In terms of how fees should be communicated, Kulchar advises, "Employers must communicate disclosed fees on paper unless they meet the necessary qualifications to disclose them online, which in many situations may be difficult to meet. Also, there is no set format and communications can look different, but fees must be expressed in a flat dollar figure and percentage."

4. Anticipate and answer employee questions.

Employers need to anticipate and answer employee questions about the reports that they distribute on fees. They should be prepared for employees to request assistance in understanding the information being disclosed to them about the fees. Employers should also expect that employees will inquire about why they hired particular service providers and be in a position to justify and explain the fees and expenses that must be disclosed on a comprehensive basis for the first time. They may even consider providing a list of FAQs to employees when this information is disclosed.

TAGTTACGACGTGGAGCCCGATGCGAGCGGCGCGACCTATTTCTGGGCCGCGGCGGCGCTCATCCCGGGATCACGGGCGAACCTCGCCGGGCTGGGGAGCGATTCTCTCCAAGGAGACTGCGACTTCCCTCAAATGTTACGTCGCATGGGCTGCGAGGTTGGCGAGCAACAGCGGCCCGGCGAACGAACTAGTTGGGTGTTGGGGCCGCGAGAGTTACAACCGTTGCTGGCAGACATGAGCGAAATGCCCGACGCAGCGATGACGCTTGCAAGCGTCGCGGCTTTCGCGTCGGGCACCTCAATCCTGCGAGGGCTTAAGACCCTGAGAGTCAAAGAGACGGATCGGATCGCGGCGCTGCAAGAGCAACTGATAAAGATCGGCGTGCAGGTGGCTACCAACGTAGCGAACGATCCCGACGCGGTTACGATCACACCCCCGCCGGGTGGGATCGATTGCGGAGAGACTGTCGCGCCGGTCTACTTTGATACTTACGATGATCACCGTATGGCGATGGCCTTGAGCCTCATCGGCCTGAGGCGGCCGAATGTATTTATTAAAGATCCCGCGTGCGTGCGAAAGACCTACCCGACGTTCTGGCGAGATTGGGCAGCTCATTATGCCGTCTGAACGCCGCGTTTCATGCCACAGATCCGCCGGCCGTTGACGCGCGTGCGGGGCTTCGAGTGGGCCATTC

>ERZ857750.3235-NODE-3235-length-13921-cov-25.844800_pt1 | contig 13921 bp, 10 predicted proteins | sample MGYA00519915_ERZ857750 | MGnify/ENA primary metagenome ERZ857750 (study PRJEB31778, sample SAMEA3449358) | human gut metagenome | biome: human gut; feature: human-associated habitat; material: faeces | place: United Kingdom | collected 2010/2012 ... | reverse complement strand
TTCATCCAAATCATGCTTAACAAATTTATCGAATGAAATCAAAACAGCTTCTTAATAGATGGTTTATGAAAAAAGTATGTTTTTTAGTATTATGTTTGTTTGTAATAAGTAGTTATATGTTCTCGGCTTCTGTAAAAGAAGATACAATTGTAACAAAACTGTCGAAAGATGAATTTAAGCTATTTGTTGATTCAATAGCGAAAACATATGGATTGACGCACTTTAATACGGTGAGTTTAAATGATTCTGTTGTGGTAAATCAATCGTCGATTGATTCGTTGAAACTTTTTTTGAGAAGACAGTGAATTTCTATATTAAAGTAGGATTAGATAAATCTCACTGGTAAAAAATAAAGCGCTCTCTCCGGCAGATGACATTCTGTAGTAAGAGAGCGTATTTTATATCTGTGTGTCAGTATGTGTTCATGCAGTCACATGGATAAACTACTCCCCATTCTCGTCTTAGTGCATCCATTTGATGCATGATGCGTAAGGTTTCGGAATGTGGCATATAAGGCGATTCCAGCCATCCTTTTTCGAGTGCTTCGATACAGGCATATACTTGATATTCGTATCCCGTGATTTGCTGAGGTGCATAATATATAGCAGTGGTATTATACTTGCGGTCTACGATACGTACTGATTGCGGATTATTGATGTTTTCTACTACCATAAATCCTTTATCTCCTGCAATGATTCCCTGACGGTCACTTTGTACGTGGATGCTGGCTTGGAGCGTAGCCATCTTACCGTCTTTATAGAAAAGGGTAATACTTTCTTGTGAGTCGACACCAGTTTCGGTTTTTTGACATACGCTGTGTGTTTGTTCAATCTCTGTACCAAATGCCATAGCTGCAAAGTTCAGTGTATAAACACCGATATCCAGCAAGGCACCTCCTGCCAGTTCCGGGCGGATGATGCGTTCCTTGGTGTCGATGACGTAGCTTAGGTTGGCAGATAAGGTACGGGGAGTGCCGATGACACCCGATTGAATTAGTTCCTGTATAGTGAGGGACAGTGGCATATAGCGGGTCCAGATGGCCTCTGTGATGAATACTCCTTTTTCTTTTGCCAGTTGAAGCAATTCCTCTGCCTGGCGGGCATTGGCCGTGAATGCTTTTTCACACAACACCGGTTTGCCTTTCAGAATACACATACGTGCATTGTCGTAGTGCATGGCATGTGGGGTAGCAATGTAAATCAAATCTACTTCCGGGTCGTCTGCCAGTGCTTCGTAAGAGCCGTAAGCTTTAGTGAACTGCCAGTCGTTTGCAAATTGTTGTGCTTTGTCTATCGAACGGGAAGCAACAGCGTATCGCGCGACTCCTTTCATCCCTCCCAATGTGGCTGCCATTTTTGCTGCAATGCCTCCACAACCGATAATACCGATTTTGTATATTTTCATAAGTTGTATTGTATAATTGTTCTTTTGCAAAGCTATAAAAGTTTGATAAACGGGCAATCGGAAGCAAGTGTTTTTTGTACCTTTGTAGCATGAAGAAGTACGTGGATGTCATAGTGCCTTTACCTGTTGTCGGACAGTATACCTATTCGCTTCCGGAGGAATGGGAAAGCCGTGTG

"Currently, 72% of employees don't think they are paying anything for their retirement plan. As a result, employers should be prepared to receive and answer questions like 'Is this new?,' 'How long have we being paying this?,' 'Is this competitive?,' 'What's being charged?,' and 'Is this reasonable?,'" says Kulchar.

Although the 2012 legislation changes on retirement plans create new duties and responsibilities for employers, they provide an opportunity for employers to better understand the true costs of their plans and fees paid to providers and help employees better understand their plans as well.

Please note that by providing you with research information that may be contained in this article, ERC is not providing a qualified legal opinion. As such, research information that ERC provides to its members should not be relied upon or considered a substitute for legal advice. The information that we provide is for general employer use and not necessarily for individual application.